Tell the U.S. Secretary of Health and Human Services that you support sustainable, science-based food recommendations that focus on what's best for the health of people and the planet -- not meat-industry profits.

Corals Make Climate History

Elkhorn coralYou may not think of corals as trendsetters, but some of them have been making history on their journey to Endangered Species Act protections. In 2012 the National Marine Fisheries Service issued a status review report on several coral species that had been listed in 2006 in response to a Center petition. The report identified "increasing human population levels and the intensity of their collective human consumption as the root drivers of almost all global and local threats to coral species."

Following the long-overdue recognition of human population and consumption as the underlying threat to corals, this month the agency released a new recovery plan for elkhorn and staghorn corals near Florida and in the Caribbean. The plan includes a call to lower carbon emissions that are driving ocean acidification and increasing ocean temperatures, detailing specific targets and the need for agreements and regulations -- from the local to international levels -- to mitigate climate change.

The next step is putting measures in place to address the complex problems of population growth and carbon pollution to save these beautiful corals and hundreds of other species in peril.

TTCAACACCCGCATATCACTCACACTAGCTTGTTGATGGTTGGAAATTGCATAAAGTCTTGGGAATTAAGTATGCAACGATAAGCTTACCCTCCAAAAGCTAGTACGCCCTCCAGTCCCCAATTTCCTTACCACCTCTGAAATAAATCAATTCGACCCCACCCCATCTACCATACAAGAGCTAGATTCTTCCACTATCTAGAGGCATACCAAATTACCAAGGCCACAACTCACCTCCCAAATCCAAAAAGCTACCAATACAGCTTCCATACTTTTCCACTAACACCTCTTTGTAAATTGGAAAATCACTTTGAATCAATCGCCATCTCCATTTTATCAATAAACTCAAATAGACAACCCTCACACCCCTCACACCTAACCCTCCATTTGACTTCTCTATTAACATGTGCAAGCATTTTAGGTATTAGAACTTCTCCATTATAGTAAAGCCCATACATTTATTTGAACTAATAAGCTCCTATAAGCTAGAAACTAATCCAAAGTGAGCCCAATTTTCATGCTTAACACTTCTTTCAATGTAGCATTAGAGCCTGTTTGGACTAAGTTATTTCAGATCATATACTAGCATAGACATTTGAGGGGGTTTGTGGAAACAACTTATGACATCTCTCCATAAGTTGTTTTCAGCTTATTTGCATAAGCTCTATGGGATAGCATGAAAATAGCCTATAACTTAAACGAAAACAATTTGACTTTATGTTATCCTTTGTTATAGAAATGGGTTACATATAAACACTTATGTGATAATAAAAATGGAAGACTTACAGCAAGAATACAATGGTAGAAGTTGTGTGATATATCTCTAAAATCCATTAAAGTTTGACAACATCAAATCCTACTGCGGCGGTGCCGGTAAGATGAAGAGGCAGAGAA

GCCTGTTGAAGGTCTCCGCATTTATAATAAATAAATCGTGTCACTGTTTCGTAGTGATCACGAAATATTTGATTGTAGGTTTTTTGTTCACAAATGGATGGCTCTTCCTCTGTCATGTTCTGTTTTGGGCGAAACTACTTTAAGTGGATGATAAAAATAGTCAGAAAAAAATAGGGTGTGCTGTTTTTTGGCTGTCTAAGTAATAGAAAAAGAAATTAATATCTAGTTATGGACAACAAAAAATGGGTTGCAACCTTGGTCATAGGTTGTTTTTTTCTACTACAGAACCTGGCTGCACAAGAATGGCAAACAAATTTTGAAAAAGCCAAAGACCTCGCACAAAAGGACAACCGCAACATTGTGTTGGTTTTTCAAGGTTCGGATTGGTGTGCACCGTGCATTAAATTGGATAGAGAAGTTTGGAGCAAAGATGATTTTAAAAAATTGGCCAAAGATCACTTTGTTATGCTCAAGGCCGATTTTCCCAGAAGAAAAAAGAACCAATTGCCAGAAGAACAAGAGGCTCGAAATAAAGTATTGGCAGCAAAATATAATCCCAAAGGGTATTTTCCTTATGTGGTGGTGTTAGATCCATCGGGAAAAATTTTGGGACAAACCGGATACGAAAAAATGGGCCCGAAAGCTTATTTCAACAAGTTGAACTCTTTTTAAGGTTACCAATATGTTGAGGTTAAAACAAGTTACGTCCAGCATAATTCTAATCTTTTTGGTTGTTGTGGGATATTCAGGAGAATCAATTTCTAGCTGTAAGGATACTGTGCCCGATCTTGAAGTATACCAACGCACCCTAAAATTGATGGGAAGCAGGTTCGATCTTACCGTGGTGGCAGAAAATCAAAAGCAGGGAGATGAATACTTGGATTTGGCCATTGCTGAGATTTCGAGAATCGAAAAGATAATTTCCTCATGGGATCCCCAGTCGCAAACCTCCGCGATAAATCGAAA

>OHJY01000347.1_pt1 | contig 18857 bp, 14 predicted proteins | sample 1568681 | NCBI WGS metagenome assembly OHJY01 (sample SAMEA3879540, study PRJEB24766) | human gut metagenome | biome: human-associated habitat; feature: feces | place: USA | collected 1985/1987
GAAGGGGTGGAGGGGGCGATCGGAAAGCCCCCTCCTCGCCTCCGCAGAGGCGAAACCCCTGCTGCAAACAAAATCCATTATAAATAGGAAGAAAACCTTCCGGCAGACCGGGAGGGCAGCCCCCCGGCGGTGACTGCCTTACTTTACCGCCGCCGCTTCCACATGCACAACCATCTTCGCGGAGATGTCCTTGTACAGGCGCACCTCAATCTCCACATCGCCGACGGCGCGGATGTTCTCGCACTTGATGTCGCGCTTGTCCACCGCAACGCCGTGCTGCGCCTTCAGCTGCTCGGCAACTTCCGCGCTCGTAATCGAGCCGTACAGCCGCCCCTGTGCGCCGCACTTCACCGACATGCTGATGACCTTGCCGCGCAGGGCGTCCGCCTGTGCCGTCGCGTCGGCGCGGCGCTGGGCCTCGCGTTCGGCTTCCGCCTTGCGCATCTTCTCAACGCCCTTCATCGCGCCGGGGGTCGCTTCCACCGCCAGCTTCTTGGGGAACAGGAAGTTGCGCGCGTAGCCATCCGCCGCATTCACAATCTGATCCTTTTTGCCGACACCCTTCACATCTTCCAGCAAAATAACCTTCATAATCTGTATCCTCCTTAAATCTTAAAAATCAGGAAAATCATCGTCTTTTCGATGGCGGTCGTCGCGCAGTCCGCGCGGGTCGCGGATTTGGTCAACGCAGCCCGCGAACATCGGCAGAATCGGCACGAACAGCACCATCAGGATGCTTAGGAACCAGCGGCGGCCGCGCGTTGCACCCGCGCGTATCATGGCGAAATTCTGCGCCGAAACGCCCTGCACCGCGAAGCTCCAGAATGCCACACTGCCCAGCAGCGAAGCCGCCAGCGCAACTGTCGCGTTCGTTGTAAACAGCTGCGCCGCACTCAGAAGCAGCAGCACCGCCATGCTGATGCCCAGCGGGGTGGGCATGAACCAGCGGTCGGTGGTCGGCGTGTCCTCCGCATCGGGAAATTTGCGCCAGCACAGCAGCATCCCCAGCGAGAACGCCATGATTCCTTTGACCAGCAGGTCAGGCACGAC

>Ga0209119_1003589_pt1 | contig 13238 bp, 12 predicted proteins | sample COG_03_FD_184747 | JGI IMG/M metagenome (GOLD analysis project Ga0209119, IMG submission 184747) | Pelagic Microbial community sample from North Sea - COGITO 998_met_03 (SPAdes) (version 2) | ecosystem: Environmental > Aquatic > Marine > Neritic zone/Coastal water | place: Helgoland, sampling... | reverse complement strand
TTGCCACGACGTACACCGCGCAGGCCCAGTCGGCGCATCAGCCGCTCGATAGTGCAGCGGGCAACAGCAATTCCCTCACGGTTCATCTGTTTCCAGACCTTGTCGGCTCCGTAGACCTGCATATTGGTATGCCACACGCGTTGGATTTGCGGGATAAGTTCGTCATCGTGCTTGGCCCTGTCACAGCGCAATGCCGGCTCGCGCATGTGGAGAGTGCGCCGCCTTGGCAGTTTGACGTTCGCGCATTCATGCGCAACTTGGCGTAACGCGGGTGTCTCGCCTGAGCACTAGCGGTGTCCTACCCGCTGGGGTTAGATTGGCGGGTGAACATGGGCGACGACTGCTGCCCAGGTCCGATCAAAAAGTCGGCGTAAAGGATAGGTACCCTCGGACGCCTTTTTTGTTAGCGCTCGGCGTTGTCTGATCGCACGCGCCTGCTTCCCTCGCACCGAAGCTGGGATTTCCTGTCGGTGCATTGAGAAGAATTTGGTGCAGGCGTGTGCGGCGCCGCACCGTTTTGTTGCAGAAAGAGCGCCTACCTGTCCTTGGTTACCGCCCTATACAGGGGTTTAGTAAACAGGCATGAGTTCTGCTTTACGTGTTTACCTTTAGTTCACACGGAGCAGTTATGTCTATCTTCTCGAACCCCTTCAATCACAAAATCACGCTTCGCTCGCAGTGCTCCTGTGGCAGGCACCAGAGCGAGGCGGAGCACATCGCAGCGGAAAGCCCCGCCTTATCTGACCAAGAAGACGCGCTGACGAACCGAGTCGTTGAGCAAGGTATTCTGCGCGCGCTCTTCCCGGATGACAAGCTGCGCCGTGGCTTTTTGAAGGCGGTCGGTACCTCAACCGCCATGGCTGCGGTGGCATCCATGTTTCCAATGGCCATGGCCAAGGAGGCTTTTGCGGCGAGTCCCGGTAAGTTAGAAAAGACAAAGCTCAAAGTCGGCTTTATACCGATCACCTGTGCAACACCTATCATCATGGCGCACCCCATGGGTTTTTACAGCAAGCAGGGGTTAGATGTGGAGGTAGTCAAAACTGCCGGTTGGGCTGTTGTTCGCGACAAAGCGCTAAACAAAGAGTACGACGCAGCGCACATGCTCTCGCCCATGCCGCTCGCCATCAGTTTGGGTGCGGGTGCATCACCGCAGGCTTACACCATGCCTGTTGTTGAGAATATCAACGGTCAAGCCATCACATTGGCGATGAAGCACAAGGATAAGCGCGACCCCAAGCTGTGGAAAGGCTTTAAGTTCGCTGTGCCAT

Photo credits: Stephanie Feldstein staff photo; Endangered Species Condoms design by Lori Lieber and art by Shawn DiCriscio; Karner blue butterfly by John and Karen Hollingsworth, USFWS; bluefin tuna courtesy Flickr/Tom Puchner; vegetable display courtesy Flickr/clare & james; cows courtesy Flickr/Cedric Buffler; U.S. Secretary of Health and Human Services Sylvia Mathews Burwell courtesy Flickr/Pan American Health Organization; elkhorn coral courtesy Flickr/Phil's 1stPix.

This is an unmonitored email address; please do not reply.

To sign up for Endangered Species Condoms, click here. If you'd like more information on the Center's Population and Sustainability program, visit our website.

To make a donation, click here.

To stop receiving Pop X, click here.
Facebook Twitter

Center for Biological Diversity
P.O. Box 710
Tucson, AZ 85702-0710
Bookmark and Share